An Athletic Big Man, Who Moves “like a Cat”
Montori Hughes is a big man. 6-4, 330 pounds, or 340 according to Ryan Grigson. Perhaps it is fitting that his surname sounds just a little bit like “Huge.” No doubt his size and strength were very appealing traits when the Colts decided to a leap of faith on him.
One thing many people would not expect, especially for a third day draft pick, is that Hughes is relatively agile for such a large guy. So enamored was Ryan Grigson that he and his staff decided to trade back into the 5th round (giving up a 2014 4th round pick) and nab Hughes before anyone else could take him.
“He’s 6-4 and change, 340 pounds, and he can move like a cat,” Grigson said of Hughes. “There are just very few human beings that have that ability. In this defense and he played all three spots at Tennessee Martin. He was a big recruit at Tennessee.
“He came in here on a visit and knocked everyone’s socks off, looked everyone in the eye and just really made a great impression. His film spoke for itself. Every draft, every year since I’ve been doing this, you find very small handfuls of men and athletes that are this big and can bend and accelerate and decelerate and move laterally like this guy can.”
A Rocky Past in the Volunteer State
Hughes looked not unlike a future NFL player early on at Tennessee, but academic and maturity issues derailed his higher profile route to the NFL. He ended up finishing his college playing days at the University of Tennessee-Martin after being dismissed in 2011 by Tennessee coach Derek Dooley. .
Playing for a smaller school, he flew under the radar a bit and wasn’t early draft material because of his rocky past and lower level of competition. For a 5th rounder, however, he could prove to be a valuable addition, if, as Grigson and Pagano believe, he has matured considerably since he was jettisoned by Tennessee.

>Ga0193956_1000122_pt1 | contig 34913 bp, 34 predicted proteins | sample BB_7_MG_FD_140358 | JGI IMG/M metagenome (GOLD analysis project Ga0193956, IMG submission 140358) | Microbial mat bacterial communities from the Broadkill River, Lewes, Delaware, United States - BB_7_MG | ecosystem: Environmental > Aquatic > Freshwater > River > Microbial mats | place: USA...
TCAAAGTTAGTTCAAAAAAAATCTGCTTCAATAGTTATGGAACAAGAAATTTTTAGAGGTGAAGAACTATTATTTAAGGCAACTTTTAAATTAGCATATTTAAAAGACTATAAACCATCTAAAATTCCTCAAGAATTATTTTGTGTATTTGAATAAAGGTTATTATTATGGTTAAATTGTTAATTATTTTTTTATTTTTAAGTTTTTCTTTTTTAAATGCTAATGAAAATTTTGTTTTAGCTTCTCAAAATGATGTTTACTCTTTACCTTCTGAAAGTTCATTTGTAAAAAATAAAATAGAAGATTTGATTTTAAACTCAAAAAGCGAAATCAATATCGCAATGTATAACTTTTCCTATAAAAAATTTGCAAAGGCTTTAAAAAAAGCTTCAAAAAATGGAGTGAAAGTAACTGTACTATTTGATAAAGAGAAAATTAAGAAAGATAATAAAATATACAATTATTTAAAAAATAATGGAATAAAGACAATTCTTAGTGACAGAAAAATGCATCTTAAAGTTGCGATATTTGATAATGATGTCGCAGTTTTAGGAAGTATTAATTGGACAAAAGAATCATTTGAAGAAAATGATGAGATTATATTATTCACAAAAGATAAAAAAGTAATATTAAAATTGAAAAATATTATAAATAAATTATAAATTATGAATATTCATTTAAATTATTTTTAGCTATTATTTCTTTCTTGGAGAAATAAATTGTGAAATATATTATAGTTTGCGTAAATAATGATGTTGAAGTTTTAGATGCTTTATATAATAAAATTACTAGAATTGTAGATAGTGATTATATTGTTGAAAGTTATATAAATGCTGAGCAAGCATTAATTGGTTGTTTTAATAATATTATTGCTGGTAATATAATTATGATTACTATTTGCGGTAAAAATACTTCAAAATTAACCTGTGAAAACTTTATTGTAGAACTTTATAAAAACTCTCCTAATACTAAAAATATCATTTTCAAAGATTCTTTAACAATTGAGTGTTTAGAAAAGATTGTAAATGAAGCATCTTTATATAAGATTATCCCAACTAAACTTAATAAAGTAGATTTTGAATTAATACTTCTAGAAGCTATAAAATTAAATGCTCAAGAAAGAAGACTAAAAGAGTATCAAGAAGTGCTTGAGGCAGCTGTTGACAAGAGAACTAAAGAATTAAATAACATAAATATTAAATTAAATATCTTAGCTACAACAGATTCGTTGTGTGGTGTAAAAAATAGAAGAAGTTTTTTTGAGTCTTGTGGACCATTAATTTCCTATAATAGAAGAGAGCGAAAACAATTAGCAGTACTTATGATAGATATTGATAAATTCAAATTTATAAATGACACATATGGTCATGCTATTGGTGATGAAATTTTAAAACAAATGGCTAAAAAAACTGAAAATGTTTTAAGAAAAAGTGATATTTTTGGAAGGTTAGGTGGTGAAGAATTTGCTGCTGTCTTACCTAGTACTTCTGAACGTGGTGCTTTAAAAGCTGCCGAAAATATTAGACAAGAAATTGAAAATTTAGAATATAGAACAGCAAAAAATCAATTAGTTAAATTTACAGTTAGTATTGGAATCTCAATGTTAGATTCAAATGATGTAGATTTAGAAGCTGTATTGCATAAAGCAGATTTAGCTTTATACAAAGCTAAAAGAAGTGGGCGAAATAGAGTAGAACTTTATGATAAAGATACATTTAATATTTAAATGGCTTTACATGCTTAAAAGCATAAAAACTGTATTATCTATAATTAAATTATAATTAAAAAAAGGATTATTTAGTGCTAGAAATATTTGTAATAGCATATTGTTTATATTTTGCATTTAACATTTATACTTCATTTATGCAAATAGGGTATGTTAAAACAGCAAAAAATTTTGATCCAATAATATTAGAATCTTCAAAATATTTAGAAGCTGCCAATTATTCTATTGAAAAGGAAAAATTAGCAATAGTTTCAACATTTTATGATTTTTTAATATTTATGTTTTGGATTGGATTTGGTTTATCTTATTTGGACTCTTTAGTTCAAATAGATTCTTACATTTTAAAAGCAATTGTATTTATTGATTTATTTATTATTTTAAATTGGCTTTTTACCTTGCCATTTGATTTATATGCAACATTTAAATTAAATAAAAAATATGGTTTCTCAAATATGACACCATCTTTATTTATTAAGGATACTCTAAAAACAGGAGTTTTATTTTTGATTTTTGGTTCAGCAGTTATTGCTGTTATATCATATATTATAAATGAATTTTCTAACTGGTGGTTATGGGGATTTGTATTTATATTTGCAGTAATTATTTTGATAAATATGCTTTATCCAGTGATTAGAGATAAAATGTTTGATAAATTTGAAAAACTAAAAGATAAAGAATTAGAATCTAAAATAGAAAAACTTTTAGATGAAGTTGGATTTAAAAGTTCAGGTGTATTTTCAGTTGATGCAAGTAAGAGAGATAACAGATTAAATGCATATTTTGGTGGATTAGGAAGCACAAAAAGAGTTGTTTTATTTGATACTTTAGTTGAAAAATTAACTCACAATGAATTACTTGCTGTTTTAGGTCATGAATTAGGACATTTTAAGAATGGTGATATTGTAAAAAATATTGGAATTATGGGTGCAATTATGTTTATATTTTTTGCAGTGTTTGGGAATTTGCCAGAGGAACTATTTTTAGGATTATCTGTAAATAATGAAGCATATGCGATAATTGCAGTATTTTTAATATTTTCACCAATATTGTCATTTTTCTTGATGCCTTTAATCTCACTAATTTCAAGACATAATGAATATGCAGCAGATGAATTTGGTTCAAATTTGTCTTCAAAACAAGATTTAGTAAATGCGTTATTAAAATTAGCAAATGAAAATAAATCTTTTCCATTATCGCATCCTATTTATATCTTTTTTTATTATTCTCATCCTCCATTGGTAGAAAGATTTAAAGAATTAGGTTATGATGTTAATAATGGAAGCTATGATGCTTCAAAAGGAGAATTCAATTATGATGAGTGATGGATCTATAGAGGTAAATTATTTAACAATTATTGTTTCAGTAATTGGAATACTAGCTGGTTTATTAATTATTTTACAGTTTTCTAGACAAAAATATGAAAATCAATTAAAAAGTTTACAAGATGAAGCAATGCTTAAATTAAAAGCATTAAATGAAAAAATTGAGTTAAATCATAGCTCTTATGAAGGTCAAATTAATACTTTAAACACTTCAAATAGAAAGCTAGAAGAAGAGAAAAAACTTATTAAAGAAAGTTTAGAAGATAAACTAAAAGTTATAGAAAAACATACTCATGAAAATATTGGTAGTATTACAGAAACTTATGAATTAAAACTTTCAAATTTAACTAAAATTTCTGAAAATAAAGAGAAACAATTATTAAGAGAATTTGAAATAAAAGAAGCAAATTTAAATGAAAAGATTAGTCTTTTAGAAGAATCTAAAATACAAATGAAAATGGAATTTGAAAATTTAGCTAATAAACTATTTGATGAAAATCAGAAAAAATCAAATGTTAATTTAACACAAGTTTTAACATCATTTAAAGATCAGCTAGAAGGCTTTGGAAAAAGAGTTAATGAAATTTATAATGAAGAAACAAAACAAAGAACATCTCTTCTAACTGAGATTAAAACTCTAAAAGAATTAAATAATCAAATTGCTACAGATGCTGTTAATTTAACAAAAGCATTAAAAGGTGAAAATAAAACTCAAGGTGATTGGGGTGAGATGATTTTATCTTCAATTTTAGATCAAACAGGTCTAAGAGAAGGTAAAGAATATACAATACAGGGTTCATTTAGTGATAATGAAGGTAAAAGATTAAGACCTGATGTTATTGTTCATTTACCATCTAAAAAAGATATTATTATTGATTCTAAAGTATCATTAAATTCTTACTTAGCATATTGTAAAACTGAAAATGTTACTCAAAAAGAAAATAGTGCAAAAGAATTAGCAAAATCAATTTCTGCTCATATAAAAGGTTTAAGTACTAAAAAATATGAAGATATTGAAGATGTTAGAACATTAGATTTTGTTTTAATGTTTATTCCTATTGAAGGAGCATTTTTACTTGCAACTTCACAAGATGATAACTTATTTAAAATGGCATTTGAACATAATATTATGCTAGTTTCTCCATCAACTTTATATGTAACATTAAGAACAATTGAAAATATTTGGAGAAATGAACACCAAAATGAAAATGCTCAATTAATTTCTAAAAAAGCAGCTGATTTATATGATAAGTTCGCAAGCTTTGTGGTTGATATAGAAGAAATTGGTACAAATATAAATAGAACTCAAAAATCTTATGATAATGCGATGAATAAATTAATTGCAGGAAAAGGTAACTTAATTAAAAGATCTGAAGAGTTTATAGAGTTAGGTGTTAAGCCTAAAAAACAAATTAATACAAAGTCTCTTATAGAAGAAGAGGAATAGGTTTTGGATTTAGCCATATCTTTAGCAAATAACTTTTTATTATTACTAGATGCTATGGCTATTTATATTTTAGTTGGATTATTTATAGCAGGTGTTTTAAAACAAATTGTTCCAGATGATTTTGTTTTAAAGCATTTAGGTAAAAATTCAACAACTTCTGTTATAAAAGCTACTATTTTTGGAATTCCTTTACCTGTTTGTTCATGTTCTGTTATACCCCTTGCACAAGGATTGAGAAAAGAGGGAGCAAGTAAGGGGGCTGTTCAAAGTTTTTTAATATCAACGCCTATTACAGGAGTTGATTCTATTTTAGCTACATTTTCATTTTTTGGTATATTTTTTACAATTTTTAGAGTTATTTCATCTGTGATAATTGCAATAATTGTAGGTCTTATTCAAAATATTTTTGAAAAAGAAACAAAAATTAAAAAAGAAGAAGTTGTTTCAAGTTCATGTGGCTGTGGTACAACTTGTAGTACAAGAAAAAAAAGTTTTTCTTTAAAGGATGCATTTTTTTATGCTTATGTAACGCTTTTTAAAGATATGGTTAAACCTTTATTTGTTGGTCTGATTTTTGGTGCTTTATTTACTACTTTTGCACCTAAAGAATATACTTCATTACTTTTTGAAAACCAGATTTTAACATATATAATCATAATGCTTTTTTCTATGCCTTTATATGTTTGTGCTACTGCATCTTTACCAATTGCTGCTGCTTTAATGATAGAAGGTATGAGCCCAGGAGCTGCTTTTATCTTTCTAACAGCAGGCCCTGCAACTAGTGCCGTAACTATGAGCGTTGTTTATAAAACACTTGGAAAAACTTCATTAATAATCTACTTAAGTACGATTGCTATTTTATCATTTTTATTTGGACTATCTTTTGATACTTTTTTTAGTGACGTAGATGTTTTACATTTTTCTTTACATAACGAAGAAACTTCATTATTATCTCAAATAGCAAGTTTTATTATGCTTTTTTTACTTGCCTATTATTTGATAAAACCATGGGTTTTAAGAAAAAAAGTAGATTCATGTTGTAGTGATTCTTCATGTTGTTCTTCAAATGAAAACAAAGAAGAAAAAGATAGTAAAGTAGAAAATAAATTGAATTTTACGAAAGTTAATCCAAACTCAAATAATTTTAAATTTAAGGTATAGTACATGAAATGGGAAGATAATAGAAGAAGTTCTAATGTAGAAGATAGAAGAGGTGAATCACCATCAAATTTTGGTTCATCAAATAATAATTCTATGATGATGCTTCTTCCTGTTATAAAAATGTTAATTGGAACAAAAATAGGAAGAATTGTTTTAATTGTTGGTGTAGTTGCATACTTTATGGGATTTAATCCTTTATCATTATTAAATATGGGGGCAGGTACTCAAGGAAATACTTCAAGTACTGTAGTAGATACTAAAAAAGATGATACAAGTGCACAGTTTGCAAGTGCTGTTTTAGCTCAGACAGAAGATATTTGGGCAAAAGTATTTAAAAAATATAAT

The Colts will be hoping Hughes has his head on straight and will put in the work to become a solid NFL player. Hughes believes he has learned from the whole UT to UT-Martin experience. “You know everything happens for a reason,” he said. “Just learning how to humble yourself, like I said, going to work every day, knowing that you got goals in mind, and what you want to do in life. Anything is possible if you just work hard.” This guy can pack more athlete clichés into a sentence than Peyton Manning, but he sounds sincere.
What Position is he, again?
Interestingly, Montori Hughes is not listed as a nose tackle on the Colts website, at least not yet. They are currently calling the big man a defensive tackle, which, in the hybrid 3-4 defense, is the same as a right defensive end, who lines up between the nose tackle and the right outside, or “rush” linebacker.
Hughes, of course, says doesn’t mind which spot he plays along the defensive line. “It doesn’t matter,” he said. “I feel like I can fit in at any slot across the board and I feel good in the middle, but wherever they need me, you know, go to work.”
When asked where he believes the Colts would like him to play, Hughes leaned more toward the middle of the line (a.k.a. Nose Tackle), saying, “I’m pretty sure they like me in the middle, but like I said, it’s whatever helps the team and just work hard every day and do whatever I have to to try and win a championship.”
Grigson's Low-Risk Gamble